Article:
How to Secure Landscape Sculptures
Time Required: Under 2 hours
While the resin used to make today’s commercially available outdoor statues is much more practical in many regards, the lightness of the resulting statue makes it prone to accidents and strong wind—not to mention theft. So how do you keep your statues in place? One straightforward solution is to add a concrete base.
The base for a small to medium sized statue can be made in a small bucket or mixing tub so long as the container is at least slightly larger than the bottom of the statue itself. With life-size or larger, the easier method is to form the mold directly in the ground by digging a pit and pouring the concrete directly. Once set, it’s impractical to relocate the base, so be sure that you’re satisfied with that placement being permanent. (image: Shutterstock Raul Souza)
If you’re using the container method: Paint the interior of the container with a generous layer of cooking oil. Don’t spare the oil and be sure to cover the entire interior. That should allow you slide the dried concrete base out of the container once you’re done. Otherwise, count on the base of your statue being permanently encased in plastic.
If you’re using the pit method: Measure off a space at least as large as the bottom of your statue. Dig to a depth of at least 3 inches. You’ll need to determine the volume of the resulting pit in order to purchase the enough concrete to fill. To avoid waste, pack the floor and walls of the pit as smoothly and solidly as possible against seepage.
Particularly if you’re working outside, check the weather to make sure there’s no precipitation in the 24-hour forecast, as that will disrupt the drying process. When working with concrete mix, be sure to wear heavy gloves and a respirator. Mix the concrete according to the instructions on the package. If you’re using the container method, use a different container for mixing, so as to avoid disturbing the layer of oil you applied in the previous step. Once the concrete is thoroughly mixed, pour it into the mold to a depth of 3 or more inches and allow it time to partially set. (image: Shutterstock Meawpong3405)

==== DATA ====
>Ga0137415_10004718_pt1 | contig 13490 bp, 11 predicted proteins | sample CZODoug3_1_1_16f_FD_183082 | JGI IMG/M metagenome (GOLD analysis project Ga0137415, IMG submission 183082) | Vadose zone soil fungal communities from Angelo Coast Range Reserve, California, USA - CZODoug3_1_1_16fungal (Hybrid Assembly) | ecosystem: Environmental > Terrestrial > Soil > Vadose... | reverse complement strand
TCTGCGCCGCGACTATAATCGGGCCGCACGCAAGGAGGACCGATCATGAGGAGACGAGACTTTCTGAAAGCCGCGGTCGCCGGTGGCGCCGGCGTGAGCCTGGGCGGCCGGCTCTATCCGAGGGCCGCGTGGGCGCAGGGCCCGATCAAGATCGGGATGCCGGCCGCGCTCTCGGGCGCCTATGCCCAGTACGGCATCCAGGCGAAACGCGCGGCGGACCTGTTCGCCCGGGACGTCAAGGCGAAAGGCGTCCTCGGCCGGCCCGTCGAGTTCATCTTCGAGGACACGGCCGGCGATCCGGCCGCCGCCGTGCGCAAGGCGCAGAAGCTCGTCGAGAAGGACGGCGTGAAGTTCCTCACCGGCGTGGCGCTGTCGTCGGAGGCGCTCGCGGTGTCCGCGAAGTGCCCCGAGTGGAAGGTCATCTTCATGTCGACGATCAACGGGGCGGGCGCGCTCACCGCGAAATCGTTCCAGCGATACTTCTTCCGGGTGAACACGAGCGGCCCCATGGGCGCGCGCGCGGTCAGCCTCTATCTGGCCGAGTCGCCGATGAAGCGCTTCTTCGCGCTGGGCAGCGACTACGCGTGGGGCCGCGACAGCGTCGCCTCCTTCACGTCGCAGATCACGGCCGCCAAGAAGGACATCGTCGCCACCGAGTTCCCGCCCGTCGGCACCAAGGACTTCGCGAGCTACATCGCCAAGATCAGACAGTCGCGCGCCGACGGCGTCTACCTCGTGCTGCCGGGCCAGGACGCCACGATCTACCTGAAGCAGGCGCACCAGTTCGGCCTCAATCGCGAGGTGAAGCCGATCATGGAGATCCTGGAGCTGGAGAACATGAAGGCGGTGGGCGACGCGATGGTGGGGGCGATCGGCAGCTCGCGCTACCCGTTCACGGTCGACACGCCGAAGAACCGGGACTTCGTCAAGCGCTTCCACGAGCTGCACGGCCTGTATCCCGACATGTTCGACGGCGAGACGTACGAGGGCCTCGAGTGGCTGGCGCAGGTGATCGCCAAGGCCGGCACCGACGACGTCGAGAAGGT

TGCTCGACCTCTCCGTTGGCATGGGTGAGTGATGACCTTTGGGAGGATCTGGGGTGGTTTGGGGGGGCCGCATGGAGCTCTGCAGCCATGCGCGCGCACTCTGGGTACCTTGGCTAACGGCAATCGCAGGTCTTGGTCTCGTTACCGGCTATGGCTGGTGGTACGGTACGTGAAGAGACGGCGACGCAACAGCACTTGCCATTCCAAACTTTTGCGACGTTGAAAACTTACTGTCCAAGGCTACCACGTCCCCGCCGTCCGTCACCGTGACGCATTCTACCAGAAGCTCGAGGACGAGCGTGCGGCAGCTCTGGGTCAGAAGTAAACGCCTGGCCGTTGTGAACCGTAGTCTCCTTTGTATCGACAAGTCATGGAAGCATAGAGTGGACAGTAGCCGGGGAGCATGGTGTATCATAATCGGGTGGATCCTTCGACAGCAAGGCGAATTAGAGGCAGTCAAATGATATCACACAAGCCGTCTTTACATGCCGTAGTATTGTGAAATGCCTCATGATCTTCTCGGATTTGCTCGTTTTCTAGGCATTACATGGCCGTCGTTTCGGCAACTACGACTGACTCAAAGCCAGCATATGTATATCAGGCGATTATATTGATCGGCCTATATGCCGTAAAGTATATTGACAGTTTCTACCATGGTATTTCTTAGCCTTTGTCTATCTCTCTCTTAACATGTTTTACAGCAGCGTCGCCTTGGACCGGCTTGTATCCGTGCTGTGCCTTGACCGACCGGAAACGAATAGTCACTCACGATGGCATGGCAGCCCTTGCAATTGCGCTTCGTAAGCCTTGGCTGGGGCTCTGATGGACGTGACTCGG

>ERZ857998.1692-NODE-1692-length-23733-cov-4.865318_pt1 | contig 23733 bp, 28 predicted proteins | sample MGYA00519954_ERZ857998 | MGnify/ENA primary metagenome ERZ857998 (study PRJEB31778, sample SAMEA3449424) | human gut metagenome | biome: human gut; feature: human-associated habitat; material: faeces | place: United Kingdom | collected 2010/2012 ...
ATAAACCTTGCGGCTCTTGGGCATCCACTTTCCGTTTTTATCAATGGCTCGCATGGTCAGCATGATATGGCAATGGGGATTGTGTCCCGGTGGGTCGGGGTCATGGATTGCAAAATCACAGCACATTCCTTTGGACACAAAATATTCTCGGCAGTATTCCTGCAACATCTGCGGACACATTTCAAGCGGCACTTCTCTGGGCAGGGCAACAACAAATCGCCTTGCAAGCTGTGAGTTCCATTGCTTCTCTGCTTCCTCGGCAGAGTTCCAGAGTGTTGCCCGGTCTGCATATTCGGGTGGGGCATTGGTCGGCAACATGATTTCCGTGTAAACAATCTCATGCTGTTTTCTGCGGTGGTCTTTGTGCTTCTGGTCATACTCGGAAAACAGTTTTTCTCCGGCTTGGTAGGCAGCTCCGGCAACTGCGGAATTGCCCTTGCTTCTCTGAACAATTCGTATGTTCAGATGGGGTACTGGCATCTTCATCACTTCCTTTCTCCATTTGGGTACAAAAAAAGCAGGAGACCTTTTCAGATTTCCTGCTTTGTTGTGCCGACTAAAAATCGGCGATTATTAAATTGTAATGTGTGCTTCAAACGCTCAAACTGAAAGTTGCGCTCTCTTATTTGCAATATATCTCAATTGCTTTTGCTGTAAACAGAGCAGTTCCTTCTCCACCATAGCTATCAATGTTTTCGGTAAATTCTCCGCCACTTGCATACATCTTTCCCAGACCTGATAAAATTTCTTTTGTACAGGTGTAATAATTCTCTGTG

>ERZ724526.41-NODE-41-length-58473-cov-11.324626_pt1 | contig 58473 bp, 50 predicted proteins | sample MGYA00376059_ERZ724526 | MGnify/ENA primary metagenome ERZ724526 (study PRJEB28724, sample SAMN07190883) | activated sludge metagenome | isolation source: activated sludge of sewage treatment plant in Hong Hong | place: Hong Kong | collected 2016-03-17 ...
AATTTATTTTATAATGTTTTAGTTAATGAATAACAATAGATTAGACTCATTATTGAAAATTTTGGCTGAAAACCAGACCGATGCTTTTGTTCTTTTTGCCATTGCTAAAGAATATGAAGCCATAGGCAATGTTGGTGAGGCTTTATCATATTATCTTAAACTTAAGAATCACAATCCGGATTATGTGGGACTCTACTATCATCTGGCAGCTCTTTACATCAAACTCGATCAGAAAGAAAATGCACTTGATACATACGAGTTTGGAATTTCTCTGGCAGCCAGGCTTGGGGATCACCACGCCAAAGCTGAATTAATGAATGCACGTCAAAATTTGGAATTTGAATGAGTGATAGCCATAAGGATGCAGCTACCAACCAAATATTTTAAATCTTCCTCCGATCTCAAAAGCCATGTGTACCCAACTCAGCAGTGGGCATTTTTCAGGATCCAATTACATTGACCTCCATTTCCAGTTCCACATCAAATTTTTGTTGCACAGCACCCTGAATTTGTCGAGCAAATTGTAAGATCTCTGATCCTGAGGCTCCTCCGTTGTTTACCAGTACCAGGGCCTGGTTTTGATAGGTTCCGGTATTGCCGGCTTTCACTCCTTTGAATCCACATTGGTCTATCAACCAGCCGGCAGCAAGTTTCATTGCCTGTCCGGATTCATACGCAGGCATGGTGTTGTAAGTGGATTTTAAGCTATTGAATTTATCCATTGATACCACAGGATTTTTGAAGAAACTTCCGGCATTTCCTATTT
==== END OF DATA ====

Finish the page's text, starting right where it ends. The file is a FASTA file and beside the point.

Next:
Allow the concrete to dry for 3 or 4 hours—not solid, but firm enough to hold an imprint. Place the statue so that its center of balance is aligned over the base, then press the foot of the statue into the concrete, settling it about an inch into the surface. Make adjustments to ensure that it isn’t listing to one direction or another. Allow the concrete to finish setting around the foot of the statue so that the finished base holds it firmly in place. (image: Shutterstock jfreeman)
For a more classical or Gothic vibe, obscure the base by covering it with ivy or surrounding it with other plants. Haven’t yet found the right statue for your landscape? Take a look at the Home Depot’s collection of garden art and statues.